It has never acted as it should in the matter of the American company, Union Carbide, the deaths of thousands of people its actions caused in India and the destruction of the health of very many more.
In the world’s deadliest industrial accident – a gas leak at a Union Carbide pesticide plant in the Indian city of Bhopal, several thousand people were killed and the incident caused cancer, blindness and birth defects in thousands more.
The Indian Government has said in evidence that about 3,500 people died in the three days after the accidental release of 40 tons of deadly methyl isocyanate gas into the air in the early hours of 3rd December 1984. The enduring effects are officially estimated to have lifted the death toll to around 15,000 over the following few years.
Activists, however, say that the leak killed at least 25,000 and damaged the health of up to 500,000 more.
The Indian government initially tried to sue Union Carbide in the USA for $3.3 billion in damages but, in an out-of-court settlement in 1989, agreed to accept $470 million in compensation.
Dow Chemical, another American company, then bought Union Carbide in 2001, holding that the legal case had been resolved, that it had no inherited responsibility for the Bhopal incident and that responsibility for the site lay with local government in Bhopal.
India’s Central Bureau of Investigation nevertheless carried on with a case against the American head of Union Carbide at the time of the fatal gas leak, Warren Anderson and eight managers of the Indian subsidiary.
India arrested Mr Anderson, who is now 89, after the accident but released him on bail and allowed him to leave the country. He then resisted all of India’s attempts to have him extradited and the USA made no move to support Indian government efforts in this respect.
Yet the USA will persist in extraditing the hacker Gary MacKinnon, whose crime in penetrating US defence sites on the Internet was enabled by their slack online security measures and does not in any case, equate to the magnitude of the human cost of Union Carbide’s rapacious and barely managed operation in Bhopal.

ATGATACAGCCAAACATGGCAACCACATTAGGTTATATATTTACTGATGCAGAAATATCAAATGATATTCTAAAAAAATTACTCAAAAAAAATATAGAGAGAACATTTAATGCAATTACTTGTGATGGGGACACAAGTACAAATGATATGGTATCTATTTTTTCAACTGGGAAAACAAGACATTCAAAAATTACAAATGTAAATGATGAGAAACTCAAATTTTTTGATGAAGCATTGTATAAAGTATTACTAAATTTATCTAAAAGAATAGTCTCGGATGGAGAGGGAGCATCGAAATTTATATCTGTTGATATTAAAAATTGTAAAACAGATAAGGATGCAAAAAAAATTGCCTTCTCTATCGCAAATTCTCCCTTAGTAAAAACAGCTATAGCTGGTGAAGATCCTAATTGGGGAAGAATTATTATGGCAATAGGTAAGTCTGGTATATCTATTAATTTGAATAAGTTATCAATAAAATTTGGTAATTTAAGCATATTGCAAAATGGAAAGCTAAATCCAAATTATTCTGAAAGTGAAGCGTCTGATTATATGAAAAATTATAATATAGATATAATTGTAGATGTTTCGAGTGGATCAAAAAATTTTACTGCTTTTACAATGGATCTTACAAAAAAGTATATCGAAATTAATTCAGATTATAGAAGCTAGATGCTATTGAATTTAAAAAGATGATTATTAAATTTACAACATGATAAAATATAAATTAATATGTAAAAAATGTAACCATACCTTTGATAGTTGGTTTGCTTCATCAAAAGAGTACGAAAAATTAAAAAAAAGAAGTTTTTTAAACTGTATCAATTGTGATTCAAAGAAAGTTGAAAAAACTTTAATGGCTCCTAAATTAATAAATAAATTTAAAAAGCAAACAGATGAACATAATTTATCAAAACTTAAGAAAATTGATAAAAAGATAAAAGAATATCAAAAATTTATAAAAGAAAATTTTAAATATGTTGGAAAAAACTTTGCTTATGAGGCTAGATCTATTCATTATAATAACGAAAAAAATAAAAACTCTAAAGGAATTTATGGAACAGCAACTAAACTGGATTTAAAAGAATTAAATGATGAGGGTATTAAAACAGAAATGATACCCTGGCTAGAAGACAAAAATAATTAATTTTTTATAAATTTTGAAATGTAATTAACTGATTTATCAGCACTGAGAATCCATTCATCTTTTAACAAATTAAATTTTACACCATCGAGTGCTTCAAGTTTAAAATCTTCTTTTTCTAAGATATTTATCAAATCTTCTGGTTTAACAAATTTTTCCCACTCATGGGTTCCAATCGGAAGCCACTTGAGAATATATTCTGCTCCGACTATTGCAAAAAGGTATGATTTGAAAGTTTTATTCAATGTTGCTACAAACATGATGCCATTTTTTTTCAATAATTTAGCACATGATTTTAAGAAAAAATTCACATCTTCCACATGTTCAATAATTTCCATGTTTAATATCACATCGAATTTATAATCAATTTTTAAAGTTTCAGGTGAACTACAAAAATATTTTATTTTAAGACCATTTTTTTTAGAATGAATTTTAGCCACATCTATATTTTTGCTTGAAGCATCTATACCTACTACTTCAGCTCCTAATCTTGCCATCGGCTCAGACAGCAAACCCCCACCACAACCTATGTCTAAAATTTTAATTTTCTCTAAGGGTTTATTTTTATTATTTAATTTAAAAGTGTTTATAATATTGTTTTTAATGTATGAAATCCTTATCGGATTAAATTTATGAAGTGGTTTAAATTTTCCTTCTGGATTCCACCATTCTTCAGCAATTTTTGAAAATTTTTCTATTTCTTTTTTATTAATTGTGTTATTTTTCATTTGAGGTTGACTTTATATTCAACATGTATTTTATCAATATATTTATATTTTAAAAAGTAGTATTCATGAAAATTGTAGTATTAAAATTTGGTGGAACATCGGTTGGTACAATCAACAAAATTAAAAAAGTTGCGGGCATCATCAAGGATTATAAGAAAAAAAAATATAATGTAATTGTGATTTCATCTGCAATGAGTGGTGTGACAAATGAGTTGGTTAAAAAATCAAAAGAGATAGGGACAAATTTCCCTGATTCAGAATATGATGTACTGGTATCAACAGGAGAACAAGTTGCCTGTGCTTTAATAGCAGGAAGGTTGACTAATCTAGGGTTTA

The economic consequences of Union Carbide’s actions in Bhopal neither affected the American economy nor the company with the utterly inappropriate level of compensation it paid to the Indian government.
Conversely, the impact of BP’s actions in the Gulf of Mexico will – rightly – be borne largely by that company, which may well not survive the incident, threatening the British economy and pension funds at a level of real profundity.
The UK needs to be seen to hit the bowling hard in the summer heat of this misplaced political game around the Al Megrahi release and the BP disaster. It needs to get the other side in to bat against some hard investigation of its own very relevant actions.
And lay off Scotland
Neither the USA nor the UK has any room to be critical of Scotland in any of this.
Scotland has been a pawn in other people’s games in every aspect of the Lockerbie saga. Scottish lives were lost. Scottish territory was violated. A Scottish village was devastated physically and emotionally. Scottish justice came under fire with a flawed prosecution case against Al Magrahi.
And, in a context mired in the revelation of Blair’s deal in the desert, Scotland was left alone to make a decision on whether to leave a terminally ill man – whose guilt is questionable – to die alone in a jail in a foreign land or to spend what time he has left with his family in his own very different culture.
Justice Secretary, Kenny MacAskill, made and made known his decision with intellectual acuity, grace and dignity. Scotland should be proud of that and others should consider their own political and military conduct before attempting to use this country as a decoy.
The images used at the top of this article – of the Airbus A300 and the F-14 Tomcat fighter – are both in the public domain.